Allison-the truth of the imagination

theoutwardquest

If there is a new and better life after this one, that changes our attitude toward the present. Many argue that such a belief undermines our concern about this world. Concerns about society and posterity that drive political involvement would lessen. After all, death will remove us from the this-worldly consequences. Sects that believe in the near end of the world, sometimes do not see dire events like wars and earthquakes as problems to solve. Instead, they see such things as reasons to rejoice, signs that kingdom of God is about to arrive.

Dale Allison, in Night Comes, is aware of this objection. But, he points out that unbelief in anything beyond this life may also lead to cynicism and meaningless hedonism for some. As Paul said about unbelief in the resurrection, we may decide just to enjoy life for tomorrow we die (1 Corinthians 15:32).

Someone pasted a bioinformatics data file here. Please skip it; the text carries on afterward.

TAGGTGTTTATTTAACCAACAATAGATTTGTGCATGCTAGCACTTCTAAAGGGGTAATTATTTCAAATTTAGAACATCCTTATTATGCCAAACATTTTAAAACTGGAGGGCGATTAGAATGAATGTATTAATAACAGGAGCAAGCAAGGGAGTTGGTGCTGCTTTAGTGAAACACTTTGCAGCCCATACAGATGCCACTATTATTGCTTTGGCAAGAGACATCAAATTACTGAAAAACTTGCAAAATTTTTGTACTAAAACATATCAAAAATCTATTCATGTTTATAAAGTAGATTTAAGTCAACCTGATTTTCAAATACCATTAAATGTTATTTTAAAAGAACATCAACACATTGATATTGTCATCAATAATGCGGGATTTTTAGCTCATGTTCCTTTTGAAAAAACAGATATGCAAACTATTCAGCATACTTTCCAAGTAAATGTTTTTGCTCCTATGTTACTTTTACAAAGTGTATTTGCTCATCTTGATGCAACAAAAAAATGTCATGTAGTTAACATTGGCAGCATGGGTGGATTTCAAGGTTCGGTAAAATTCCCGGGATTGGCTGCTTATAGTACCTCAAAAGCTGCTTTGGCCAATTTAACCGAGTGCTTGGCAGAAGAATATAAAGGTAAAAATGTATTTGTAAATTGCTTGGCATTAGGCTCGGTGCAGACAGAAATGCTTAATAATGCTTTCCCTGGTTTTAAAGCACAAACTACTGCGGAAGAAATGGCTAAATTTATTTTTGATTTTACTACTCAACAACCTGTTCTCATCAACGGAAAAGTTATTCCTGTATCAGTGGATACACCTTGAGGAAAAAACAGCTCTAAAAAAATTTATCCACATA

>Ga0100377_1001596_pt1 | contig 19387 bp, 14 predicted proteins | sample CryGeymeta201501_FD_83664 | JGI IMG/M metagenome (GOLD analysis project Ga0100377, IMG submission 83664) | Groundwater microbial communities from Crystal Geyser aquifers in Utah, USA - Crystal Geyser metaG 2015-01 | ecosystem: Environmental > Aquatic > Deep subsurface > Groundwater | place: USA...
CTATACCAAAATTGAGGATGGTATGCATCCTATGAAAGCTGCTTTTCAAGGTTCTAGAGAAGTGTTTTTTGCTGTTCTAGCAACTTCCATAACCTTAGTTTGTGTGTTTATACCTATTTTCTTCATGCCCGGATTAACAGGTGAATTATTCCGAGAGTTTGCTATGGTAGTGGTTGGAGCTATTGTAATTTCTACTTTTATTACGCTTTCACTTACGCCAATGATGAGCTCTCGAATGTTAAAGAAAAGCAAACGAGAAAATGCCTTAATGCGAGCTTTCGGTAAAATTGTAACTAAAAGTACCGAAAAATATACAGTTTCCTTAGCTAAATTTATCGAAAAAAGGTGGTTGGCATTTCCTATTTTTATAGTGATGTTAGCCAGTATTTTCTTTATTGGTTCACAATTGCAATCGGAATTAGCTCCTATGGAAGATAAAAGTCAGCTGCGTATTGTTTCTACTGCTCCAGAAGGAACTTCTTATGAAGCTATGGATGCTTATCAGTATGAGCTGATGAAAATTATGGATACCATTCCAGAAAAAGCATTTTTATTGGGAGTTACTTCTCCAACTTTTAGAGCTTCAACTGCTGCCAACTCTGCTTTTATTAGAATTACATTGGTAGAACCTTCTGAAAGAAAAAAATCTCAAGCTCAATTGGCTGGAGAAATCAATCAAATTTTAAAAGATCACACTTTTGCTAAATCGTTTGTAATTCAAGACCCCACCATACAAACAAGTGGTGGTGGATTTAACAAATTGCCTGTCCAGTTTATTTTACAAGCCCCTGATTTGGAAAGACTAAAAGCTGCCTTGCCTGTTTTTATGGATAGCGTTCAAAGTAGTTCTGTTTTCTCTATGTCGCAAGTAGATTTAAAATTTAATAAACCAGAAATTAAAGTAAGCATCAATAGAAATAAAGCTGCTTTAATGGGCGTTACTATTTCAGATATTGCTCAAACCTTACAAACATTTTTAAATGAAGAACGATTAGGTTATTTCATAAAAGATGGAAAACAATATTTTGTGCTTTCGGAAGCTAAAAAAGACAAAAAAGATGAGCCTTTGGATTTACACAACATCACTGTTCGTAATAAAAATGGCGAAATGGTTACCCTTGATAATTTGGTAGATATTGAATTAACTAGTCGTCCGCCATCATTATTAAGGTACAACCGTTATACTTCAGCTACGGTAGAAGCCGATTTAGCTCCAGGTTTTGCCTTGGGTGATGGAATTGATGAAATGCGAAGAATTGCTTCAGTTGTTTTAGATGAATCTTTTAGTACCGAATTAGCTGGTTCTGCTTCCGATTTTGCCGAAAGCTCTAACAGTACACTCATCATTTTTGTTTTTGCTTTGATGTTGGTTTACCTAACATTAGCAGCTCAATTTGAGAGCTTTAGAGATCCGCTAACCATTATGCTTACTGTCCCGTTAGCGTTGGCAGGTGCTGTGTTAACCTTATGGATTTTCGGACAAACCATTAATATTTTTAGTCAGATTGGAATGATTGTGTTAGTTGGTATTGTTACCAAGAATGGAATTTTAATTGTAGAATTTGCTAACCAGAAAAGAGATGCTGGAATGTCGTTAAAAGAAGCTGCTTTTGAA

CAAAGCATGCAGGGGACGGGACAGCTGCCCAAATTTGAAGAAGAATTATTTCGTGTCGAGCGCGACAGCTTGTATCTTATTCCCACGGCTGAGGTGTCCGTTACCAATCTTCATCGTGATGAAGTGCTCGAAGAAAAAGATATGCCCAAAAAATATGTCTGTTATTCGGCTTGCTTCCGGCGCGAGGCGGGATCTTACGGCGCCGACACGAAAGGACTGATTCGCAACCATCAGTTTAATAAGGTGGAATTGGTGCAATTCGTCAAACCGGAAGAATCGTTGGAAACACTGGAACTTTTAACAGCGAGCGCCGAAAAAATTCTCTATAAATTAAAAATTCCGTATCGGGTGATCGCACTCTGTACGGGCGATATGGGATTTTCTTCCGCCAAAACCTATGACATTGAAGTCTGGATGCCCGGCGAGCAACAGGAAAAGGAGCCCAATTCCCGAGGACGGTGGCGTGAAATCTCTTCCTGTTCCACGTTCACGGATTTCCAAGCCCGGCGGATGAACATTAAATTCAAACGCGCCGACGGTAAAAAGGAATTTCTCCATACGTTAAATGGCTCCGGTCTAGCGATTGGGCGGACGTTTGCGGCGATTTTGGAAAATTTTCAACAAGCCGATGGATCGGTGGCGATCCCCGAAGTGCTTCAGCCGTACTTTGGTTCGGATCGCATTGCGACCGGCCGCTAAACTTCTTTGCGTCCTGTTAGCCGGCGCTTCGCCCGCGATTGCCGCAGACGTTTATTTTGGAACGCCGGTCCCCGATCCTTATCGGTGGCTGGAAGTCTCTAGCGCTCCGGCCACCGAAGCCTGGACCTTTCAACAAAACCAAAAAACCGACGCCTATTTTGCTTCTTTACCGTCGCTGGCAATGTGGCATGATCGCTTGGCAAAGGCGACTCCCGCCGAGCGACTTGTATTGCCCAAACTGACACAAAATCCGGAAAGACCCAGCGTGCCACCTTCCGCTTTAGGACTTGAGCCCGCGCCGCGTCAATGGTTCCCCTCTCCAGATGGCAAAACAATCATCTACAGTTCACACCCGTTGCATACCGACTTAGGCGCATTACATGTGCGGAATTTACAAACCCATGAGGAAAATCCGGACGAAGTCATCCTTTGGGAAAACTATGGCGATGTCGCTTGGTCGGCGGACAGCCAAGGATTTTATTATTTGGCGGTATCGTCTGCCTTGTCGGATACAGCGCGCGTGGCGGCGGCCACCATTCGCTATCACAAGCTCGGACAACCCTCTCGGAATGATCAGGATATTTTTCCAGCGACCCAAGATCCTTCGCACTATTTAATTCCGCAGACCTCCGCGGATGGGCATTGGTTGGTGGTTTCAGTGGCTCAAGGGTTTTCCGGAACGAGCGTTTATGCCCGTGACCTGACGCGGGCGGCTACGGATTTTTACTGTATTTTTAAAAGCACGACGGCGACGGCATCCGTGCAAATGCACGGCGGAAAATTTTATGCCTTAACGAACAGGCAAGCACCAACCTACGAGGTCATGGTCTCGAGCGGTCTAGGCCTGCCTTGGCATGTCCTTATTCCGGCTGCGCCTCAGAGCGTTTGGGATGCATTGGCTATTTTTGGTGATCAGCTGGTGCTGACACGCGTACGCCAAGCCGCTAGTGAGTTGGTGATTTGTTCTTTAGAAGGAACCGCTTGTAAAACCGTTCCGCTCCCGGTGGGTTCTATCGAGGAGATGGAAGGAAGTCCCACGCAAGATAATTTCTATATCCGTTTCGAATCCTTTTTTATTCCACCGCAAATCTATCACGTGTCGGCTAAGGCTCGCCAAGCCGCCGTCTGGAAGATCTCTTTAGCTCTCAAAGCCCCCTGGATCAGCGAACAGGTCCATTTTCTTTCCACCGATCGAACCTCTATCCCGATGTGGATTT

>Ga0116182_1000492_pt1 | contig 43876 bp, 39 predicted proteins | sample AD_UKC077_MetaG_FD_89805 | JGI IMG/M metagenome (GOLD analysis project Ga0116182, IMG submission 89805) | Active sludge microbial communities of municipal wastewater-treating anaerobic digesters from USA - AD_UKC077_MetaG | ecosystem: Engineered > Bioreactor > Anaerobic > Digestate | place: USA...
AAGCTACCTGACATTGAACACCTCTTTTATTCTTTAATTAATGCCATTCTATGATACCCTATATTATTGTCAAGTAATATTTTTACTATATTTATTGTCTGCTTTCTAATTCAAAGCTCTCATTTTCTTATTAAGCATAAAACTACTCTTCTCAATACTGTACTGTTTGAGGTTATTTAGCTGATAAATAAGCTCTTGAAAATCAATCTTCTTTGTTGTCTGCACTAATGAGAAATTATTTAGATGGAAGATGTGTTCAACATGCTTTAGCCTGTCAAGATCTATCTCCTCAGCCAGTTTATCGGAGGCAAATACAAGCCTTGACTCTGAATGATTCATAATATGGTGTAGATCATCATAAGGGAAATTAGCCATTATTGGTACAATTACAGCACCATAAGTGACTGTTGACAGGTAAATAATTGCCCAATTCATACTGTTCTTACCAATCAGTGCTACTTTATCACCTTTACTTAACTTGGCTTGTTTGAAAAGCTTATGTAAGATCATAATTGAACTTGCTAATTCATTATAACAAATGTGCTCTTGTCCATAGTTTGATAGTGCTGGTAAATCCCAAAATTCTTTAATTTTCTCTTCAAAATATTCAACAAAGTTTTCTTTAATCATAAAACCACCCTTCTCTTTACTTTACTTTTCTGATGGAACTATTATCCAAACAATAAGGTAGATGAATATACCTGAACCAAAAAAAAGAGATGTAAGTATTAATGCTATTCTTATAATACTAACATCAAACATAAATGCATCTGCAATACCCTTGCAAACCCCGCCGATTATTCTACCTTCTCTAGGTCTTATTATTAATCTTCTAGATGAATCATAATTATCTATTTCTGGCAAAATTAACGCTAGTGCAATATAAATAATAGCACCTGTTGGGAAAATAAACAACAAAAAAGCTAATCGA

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About jamesbradfordpate

My name is James Pate. I study the History of Biblical Interpretation at Hebrew Union College in Cincinnati, Ohio, as part of its Ph.D. program. I have an M.A. in Hebrew Bible from Jewish Theological Seminary, an M.Div. from Harvard Divinity School, and a B.A. from DePauw University. This blog is about my journey. I read books. I watch movies and TV shows. I go to church. I try to find meaning. And, when I can’t do that, I just talk about stuff that I find interesting.
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